Estimated reading time: 4 minutes
Charles Leonard performed a study which resulted in the Leonard Curves. These curves may be a helpful tool to quantify your labor productivity loss due to cumulative impacts on your project.
The Deeper Dive
Revay and Associates Limited out of Canada wrote a great comparison article between the Leonard Study of 1988 and other studies done by his contemporaries, then and now. This article you’re reading now barely brushes the surface – go here for a deeper dive, but still at a summary level: [QR]
When do I use these curves?
Use them when you have a lot of change orders on a job and you’re trying to establish a link between the cumulative impact of these changes on your original base contract labor. Curves exist for civil/architectural work and electrical/mechanical work.
Show me the math and how to use it.
So, as you see in the example in the QR code link above, the author calculates a “Percent Change Orders” number of 43%. That then corresponds to a loss of labor productivity of 29%. And there you have it – your claim for 29% labor loss is quantified. You must use the equations below which are quite simple if you have the data.
The equations used by Mr. Leonard in the development of the curves:
The blue equation below is the equation used above to generate the 43%.
Use the green equations to develop the 29% number stated above.
Is this method bulletproof?
No. No method is. No claims method is bulletproof and will guarantee you a win in dispute resolution or court. This is a tool to help convince your client that you were impacted.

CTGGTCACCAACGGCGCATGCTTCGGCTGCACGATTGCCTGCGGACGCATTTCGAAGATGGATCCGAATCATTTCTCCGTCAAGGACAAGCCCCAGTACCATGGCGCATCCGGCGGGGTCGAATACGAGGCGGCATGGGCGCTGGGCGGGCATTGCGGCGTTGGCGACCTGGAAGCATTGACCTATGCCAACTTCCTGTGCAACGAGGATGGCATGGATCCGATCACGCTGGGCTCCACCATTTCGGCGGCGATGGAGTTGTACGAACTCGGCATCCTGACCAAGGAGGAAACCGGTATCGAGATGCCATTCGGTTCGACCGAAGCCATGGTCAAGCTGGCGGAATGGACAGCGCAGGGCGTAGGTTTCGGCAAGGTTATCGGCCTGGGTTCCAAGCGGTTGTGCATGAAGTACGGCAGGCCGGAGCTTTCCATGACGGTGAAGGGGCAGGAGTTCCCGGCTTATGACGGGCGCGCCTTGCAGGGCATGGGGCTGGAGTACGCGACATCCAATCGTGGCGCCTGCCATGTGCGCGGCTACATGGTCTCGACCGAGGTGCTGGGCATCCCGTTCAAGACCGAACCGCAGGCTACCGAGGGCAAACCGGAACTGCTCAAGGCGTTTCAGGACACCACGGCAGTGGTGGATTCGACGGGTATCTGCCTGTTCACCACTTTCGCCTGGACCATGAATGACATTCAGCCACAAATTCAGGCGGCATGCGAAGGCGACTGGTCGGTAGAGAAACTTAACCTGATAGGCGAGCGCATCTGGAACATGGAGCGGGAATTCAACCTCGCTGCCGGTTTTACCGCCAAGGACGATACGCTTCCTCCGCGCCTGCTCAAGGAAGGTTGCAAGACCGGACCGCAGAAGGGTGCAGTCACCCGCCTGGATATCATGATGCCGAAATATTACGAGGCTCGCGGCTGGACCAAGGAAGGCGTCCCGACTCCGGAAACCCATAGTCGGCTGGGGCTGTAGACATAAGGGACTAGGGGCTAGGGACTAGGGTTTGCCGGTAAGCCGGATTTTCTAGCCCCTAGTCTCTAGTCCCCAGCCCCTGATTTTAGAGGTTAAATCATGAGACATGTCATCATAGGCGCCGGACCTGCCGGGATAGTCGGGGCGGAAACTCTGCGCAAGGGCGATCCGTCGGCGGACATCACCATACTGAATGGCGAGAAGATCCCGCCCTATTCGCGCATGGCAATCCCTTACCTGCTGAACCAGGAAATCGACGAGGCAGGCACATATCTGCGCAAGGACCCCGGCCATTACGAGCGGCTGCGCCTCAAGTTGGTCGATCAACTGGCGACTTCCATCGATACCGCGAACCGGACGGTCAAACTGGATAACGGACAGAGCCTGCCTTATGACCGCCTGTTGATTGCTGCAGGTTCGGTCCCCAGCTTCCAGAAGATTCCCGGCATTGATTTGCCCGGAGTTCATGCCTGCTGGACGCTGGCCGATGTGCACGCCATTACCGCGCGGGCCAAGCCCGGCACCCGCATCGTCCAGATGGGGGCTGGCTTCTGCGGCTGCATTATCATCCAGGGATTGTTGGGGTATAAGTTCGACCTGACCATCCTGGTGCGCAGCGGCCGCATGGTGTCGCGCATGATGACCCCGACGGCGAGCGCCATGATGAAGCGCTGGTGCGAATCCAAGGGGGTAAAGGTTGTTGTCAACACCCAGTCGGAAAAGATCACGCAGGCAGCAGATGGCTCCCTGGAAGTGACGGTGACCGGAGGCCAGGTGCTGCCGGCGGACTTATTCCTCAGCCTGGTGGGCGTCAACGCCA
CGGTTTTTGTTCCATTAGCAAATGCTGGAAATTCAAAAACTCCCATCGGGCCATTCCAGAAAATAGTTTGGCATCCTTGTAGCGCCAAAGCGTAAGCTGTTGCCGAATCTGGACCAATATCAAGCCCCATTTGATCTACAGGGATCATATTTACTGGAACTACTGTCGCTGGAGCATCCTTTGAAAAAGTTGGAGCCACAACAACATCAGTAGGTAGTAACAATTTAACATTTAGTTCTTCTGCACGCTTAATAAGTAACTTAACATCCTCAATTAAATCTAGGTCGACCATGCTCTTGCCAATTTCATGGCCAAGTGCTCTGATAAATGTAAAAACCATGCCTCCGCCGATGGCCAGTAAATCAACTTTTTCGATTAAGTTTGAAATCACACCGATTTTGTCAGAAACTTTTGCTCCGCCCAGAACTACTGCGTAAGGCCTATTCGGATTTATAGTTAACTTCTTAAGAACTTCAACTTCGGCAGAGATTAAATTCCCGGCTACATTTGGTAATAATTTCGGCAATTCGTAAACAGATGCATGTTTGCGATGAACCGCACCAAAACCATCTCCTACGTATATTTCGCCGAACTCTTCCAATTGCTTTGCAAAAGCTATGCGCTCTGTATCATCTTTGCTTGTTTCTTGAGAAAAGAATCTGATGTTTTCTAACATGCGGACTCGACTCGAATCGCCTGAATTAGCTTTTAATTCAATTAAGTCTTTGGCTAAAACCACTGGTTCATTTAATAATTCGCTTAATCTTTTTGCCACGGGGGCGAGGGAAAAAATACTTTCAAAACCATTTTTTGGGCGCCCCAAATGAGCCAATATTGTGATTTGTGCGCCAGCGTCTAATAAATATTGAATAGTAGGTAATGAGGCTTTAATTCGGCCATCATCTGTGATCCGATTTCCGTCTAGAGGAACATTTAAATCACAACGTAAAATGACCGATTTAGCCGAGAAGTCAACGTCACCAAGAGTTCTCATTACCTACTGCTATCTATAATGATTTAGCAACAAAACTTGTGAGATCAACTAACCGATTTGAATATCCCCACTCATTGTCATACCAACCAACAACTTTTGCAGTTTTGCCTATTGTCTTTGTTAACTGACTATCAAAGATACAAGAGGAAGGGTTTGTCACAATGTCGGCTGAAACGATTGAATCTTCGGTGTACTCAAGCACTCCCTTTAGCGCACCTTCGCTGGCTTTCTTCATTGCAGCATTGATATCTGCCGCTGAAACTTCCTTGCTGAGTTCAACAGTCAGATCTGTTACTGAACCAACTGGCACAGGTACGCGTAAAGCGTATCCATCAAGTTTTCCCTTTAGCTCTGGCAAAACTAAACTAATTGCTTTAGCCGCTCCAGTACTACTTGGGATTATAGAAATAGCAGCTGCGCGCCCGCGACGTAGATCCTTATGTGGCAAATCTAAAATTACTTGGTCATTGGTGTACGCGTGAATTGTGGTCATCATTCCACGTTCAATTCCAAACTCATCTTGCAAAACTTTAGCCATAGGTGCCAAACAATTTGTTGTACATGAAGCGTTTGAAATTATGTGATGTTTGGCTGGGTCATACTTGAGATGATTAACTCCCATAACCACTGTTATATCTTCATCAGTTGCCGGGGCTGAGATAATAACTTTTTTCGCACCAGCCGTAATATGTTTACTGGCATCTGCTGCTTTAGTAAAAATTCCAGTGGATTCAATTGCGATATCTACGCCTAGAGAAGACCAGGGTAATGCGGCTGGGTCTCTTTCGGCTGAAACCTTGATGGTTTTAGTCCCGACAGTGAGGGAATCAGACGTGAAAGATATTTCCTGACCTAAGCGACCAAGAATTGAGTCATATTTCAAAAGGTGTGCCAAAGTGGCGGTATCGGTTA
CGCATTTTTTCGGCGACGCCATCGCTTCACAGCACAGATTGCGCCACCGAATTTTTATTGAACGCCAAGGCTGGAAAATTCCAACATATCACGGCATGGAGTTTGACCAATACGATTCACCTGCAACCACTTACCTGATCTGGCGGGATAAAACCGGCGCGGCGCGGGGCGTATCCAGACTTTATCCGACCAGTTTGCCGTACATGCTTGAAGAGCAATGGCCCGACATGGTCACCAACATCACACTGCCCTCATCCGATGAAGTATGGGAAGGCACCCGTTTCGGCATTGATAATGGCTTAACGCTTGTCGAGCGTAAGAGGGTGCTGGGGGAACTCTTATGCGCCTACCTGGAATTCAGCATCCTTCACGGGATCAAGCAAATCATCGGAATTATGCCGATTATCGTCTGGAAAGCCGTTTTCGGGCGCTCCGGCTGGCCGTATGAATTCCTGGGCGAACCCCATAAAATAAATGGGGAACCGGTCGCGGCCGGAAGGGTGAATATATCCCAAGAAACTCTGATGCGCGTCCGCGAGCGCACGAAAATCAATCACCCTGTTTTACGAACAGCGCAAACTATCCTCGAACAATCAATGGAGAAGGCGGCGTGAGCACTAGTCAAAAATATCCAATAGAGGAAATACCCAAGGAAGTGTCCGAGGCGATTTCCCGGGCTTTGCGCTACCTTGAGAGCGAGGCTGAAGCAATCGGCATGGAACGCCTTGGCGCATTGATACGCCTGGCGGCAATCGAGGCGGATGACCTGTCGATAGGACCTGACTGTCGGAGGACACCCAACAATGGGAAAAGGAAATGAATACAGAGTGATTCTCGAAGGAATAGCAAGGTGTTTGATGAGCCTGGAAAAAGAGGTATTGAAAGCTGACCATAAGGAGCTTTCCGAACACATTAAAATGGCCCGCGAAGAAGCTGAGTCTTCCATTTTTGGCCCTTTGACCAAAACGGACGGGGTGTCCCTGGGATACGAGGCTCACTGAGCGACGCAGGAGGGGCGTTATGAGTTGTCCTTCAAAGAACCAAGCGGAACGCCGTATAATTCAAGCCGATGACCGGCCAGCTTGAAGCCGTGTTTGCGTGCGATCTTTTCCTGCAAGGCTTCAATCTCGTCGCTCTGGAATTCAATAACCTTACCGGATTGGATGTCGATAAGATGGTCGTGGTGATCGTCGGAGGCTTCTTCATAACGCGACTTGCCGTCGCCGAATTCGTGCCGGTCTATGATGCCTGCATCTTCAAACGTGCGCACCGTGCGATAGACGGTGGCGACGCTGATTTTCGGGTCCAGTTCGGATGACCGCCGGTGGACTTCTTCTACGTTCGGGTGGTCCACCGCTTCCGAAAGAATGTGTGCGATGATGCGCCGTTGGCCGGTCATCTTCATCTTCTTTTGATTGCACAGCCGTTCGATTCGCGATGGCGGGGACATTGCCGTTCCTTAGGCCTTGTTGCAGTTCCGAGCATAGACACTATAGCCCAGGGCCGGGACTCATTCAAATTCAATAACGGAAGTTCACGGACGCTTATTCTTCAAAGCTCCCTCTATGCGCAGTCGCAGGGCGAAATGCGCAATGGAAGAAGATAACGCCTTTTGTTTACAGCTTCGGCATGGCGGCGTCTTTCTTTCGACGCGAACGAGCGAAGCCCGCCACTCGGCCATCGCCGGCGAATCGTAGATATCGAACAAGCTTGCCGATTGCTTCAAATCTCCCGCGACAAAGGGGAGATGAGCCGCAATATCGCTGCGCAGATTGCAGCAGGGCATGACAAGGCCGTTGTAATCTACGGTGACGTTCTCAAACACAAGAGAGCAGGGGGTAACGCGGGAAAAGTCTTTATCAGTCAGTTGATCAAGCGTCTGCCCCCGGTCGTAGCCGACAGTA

I serve on a national committee with the ASCE (American Society of Civil Engineers) and we discuss claims and methodology of evaluating productivity loss. This was a recent one I thought I’d present to you.
As I’ve stated in this ASCE committee, as a claims consultant, the best I can do is equate, using narrative and whatever data I can collect, the financial loss to my clients (and before that my own company). As contractors, we all know that we are impacted, but having tools like this to corroborate the position I’m/we’re in can be priceless to at least get the client to come to the table and negotiate. Most times owners feel we carry contingency for these impacts, but the reality is we don’t.
What I found very interesting about Revay and Associates Limited’s article was on page 5 – it discussed the owner’s expectation of what a contractor can absorb in changes without being impacted versus what the data showed contractors could actually absorb. The statement by the author, Mr. McEniry, was that the data showed that contractors could absorb about 3% in change without being impacted (this was compared to 10% which is what many owners figured contractors “expect and plan” for in changed work). So, next time you’re in a negotiation with an owner and (s)he says you all plan for 10% changes in a job, everyone knows jobs have changes.” You can say, “no, I don’t plan on 10% or 20% or whatever, usually we suffer zero impact on labor productivity up to about 3%, the rest is costing us money!”
Bonus: here is the 1988 paper by Mr. Leonard. [QR]